CHRIS & CHRIS
1.1 Dead Phone
My phone went dead the night he came back twice. It did this weird beep and then powered off. I pressed, bashed, charged it: nothing—and now they don’t let you get at the batteries. 11pm, a wet Sunday in late November, all helpdesks closed. I was researching this crisis on my laptop, watching some pap on my tablet, when my doorbell rang: five rings, a pause, six more.
The five and the six, the shed code. Souvenir of our childhood in crank camp. I didn’t think it was Chris. I never thought it was Chris. I thought it was Tal, because it was always Tal, poor Tal out on a jolly, come to tell me more about the spiders who ruled the world. I’d get this twice a year maybe: eleven rings in the middle of the night, eleven more if I didn’t move fast enough, to the fury of downstairs. So I was quick: paused things, braced for a couple of hours of sweet tea and nonsense, tiptoed down, opened the front door.
Nothing, then a curl of cold breath and into the frame moved Christopher Kipp doing lopsided grin like it had been two hours instead of eleven years. The same, older, jeans, hooded sweatshirt, hands stuffed into jacket pockets. His flecked eyes giving me the stare.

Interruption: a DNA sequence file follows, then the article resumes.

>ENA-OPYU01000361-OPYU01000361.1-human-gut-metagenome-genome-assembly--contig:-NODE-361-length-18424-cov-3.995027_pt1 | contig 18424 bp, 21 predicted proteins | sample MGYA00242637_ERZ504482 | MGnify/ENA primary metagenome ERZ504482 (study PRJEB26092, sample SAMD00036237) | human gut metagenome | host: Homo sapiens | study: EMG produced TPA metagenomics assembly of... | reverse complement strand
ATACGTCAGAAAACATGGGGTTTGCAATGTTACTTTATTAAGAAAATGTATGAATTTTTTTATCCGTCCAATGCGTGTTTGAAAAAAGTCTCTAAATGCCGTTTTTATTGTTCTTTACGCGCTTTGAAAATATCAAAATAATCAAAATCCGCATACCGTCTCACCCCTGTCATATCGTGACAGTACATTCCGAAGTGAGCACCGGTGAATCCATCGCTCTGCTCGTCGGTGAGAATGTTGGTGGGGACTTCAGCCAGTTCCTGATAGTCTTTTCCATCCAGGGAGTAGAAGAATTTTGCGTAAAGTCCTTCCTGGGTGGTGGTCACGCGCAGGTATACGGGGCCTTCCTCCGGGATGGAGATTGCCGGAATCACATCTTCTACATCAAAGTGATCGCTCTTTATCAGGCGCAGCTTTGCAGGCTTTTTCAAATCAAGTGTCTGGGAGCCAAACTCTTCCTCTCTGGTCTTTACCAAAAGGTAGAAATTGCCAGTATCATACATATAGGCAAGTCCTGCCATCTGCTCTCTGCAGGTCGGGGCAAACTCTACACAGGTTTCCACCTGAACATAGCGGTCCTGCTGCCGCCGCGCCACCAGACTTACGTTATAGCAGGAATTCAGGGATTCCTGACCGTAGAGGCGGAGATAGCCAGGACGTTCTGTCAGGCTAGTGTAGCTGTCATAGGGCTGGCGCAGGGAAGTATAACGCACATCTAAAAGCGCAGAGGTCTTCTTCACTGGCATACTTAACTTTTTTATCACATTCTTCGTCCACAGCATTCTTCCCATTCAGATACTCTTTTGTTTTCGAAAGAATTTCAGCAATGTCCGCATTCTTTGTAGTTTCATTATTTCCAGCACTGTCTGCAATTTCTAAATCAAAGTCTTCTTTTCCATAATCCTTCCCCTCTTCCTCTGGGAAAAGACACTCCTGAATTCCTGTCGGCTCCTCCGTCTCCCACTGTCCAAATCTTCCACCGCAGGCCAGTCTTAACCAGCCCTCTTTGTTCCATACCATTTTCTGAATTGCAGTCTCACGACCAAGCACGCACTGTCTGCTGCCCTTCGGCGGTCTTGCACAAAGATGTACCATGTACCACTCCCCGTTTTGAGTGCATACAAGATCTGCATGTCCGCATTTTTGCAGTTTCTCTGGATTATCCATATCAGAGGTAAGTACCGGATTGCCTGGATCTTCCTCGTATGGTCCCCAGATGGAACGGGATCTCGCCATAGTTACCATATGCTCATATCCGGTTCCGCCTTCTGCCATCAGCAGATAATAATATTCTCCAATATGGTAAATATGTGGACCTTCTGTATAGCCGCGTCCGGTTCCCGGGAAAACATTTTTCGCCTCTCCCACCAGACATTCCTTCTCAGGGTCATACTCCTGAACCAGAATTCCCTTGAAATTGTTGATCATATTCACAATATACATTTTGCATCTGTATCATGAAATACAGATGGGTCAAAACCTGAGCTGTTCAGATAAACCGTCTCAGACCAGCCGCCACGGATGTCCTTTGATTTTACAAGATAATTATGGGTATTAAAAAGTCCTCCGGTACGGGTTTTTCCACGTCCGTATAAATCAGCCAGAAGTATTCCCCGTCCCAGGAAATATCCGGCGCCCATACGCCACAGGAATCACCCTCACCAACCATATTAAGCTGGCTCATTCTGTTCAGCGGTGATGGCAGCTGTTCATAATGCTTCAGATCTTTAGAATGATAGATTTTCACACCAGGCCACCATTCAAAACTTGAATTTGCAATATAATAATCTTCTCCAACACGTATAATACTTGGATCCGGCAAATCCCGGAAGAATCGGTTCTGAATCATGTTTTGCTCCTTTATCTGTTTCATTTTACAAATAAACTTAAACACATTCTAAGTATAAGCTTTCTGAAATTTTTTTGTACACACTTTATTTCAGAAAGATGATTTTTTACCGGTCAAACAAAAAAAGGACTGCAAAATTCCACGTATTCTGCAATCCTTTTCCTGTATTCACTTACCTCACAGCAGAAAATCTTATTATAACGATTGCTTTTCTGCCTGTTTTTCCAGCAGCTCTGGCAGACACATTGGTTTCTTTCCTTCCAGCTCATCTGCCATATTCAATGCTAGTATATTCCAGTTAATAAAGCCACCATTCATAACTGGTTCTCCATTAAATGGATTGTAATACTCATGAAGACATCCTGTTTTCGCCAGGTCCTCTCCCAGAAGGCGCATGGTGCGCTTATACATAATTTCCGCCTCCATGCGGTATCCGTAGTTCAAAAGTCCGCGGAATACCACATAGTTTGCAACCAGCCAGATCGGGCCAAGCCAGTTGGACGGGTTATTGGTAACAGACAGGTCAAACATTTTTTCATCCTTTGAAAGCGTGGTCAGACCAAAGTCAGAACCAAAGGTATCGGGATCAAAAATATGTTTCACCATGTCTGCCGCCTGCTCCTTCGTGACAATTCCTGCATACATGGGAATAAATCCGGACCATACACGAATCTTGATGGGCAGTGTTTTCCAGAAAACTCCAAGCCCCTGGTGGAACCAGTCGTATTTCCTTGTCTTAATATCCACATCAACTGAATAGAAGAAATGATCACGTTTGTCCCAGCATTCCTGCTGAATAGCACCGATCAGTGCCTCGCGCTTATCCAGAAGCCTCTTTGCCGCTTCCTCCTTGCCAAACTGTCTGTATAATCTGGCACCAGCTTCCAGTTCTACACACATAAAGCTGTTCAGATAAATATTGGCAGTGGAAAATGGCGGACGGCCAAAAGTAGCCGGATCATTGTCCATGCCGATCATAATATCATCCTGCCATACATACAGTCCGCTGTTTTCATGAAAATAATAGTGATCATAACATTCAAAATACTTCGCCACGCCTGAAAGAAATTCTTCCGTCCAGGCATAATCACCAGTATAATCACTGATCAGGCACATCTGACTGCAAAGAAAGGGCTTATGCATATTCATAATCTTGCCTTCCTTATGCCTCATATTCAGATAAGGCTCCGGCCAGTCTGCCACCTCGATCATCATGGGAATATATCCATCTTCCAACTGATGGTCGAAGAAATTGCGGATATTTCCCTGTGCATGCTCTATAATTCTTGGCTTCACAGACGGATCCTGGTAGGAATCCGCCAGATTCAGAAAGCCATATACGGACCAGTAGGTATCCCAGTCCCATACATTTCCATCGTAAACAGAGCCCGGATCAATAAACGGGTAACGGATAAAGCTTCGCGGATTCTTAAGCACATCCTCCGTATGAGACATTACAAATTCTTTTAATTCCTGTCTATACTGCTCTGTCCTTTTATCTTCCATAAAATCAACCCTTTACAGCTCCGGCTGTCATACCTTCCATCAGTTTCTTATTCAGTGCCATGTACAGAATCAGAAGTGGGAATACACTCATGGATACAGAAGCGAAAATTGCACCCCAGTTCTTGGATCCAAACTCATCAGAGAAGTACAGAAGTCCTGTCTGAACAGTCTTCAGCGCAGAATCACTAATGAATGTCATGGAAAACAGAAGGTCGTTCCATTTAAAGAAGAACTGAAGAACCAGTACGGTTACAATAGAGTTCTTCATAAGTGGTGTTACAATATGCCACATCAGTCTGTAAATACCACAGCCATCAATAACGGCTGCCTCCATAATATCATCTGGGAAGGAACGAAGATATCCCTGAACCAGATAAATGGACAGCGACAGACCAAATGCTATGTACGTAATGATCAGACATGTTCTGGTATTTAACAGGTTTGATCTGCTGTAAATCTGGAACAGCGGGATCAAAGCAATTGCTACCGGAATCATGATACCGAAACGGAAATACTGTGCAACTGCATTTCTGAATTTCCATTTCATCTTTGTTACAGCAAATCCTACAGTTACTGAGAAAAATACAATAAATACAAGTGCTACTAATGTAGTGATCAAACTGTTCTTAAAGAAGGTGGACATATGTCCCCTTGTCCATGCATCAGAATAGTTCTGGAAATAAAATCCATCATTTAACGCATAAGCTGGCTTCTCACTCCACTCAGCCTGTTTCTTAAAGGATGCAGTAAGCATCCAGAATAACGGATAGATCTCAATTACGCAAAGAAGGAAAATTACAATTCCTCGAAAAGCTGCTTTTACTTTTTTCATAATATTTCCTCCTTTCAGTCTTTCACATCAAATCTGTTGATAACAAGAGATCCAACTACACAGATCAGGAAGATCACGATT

My old mucker himself, large and in charge. Blow me down.
“Hey sorry wrong doorbell. Wow it’s you who’d have thunk it. No seriously, hello, can I come in?” smiling past me over the threshold into the hallway. “Nim. How lovely. Looking just the same. Do you know?”
“Do I know what?” I said, to say something.
“How fantastic you look,” already bounding upstairs. “Second floor? Not disturbing anything? Boyfriend? Husband?”
“Nim,” swinging his head down round the banisters, locking eyes with me.
Get stuffed, I didn’t say. Because I was up for it and had new muscles, I thought. Because I was curious. Why not.
“Ten minutes,” I said. “Tiptoe,” I told him. “This better be good,” following him up the stairs.